Monday, February 22, 2010

Life is a Surprise

I would never have guessed that our almost 16 year old dog would outlive one of the younger ones, but that is how it went down today.
Dillion II, our Springer Spaniel, died today around 2 PM. He was 11 years old. He had been in constant pain for about a week and we made the decision over the weekend. We know that it was the right decision because he was so incredibly unhappy and

We will remember all the good stuff about this dog: the fact that he would sit in front of Steve staring at him in devotion; or that if Steve was in the hammock, there should be room for Dillion, too; or that Dillion also liked to ride in the kayak trying to kiss me right on the lips when both of my hands were busy paddling. He liked to play Frisbee, but he never picked it up, instead giving way to his elder, Gable. We got Dillion and his brother, Owen, to replace Steve's first Dillion. We think that the day we put Dillion I down is the day the new Dillion was born.

It is quiet around here tonight, but it is better not to hear Dillion moaning. I'm sure he is happier.

Product Design and Target Marketing

Tom Fishburne has done it again.

While his cartoon below is actually about the lack of innovation in product design, it also demonstrates the concept of having too broad of a target market.

To network effectively, business people must narrow their focus. You can't be everything to everyone nor can you be everywhere all the time!

Also, without become an expert for some segment, you look exactly like all the other people who are selling what you sell. It makes it difficult for your consumer (customer) to decide why they should buy from you rather than just blindly picking "off the shelf." Also, you have to be a gerbil on the wheel trying to network where everyone is rather than selectively picking out the right places to be.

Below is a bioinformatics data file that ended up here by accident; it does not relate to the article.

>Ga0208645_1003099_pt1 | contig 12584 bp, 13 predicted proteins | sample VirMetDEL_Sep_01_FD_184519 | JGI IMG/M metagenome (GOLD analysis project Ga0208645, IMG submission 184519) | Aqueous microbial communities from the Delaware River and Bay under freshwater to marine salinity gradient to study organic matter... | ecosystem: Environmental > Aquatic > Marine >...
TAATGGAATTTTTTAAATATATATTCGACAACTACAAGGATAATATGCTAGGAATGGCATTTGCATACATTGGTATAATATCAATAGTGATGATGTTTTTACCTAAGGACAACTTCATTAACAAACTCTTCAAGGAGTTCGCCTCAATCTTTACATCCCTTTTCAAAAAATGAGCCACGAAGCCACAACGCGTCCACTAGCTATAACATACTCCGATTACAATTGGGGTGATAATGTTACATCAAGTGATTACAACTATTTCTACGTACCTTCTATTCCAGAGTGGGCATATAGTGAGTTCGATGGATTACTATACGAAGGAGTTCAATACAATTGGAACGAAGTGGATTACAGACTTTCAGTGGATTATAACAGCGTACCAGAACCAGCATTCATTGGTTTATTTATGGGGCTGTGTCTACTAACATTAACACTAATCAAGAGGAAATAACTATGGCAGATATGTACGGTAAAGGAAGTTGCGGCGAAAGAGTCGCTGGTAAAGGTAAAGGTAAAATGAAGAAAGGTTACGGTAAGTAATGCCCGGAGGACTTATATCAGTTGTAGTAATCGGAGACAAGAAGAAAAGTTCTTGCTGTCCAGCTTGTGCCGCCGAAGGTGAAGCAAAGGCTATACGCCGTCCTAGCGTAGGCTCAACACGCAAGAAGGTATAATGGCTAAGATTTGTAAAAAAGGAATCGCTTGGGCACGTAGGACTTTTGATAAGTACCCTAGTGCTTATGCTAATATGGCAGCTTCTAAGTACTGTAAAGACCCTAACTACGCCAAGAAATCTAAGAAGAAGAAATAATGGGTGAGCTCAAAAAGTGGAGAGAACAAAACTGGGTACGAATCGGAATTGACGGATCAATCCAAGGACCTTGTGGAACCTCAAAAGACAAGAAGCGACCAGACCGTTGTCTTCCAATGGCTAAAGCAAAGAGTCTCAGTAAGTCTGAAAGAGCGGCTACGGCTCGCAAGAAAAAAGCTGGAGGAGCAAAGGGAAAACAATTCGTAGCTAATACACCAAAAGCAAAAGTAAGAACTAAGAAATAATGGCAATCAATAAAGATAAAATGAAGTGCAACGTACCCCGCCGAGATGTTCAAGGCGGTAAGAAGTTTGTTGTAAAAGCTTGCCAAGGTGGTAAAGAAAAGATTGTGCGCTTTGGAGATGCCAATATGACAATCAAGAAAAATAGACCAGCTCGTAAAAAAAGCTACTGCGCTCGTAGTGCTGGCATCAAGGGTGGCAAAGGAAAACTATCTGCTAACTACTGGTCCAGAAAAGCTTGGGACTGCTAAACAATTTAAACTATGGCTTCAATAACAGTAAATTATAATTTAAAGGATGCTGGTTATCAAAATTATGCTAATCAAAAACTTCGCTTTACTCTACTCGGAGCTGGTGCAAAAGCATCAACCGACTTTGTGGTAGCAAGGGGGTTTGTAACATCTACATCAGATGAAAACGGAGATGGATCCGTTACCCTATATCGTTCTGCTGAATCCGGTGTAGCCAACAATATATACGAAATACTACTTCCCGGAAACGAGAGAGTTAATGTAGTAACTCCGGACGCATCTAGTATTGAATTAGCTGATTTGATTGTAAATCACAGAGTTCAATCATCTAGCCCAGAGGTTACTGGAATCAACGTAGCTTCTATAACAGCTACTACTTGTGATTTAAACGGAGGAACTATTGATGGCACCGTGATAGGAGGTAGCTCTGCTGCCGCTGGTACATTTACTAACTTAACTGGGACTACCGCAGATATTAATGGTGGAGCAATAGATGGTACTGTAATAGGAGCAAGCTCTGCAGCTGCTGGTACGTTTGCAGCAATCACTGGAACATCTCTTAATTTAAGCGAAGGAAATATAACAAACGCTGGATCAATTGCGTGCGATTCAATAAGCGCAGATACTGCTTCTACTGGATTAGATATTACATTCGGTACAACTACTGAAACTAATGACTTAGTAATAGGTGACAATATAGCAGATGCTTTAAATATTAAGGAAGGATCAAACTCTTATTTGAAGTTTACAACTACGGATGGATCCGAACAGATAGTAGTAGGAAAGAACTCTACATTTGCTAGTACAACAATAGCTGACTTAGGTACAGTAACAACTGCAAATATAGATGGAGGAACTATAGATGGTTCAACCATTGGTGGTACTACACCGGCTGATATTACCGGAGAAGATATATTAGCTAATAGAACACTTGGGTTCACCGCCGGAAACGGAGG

What's your take on this?

Wednesday, February 10, 2010

Does Your Dealership Speak YOUR Language?

Last week at the International Networking Day event in Pittsburgh, I met Anne Fleming, the dynamic owner of This is a website that among other things, rates dealerships as to how friendly they are to women.

Cool idea, right?

The website is just chock full of fun stuff and information. There is a test you can take to find out your negotiating personality. I am a Bold Babe! It says I like colorful clothing and probably the same in cars. Surprise, surprise -- my YELLOW Mini is a fav of mine!

There's also His and Her car reviews for the same car. They cracked me up because of what was important to the guy as opposed to what was mentioned in the gal review.

Check out this site and if you've visited a dealership recently, go ahead and perform a review.

Tuesday, February 09, 2010

Zip Ze Lips

A few days ago I was preparing for a sales seminar that I am delivering this week. I rarely teach about sales these days, preferring to focus on word-of-mouth marketing, but this is a favor for my friend John Bauer, Director of the Bluffton Center for Entrepreneurs.

One aspect of the training will focus on the act of information gathering. The same day I worked on this presentation, I also introduced one of my networking contacts to another. I smiled to myself when I realized how the two (networking and selling) are very alike.

You see, back when I was a sales manager, I accompanied my sales staff to their appointments sometimes. We had an acronym that we used to help us to remember to ask the right questions. What I found with new sales people was that they would quickly stop asking questions and start SELLING the second they had gathered a piece of information that meant they could be of benefit to the prospect.

What happened as a result is that many times the prospect shut up entirely and got defensive. All of a sudden, instead of being asked all about their wants and needs, they were having to think quickly to deflect the hard sell.

In networking appointments the same can happen. If two people are being introduced by a third, it is better to let that third person do complete introductions and promotion before even opening your mouth! First of all, if you start to talk to early, you may miss an important piece of information and secondly, the introducer won't get to brag about you as much as possible.

So no matter whether you are selling or networking,


The calluses you develop will pay off in the long run!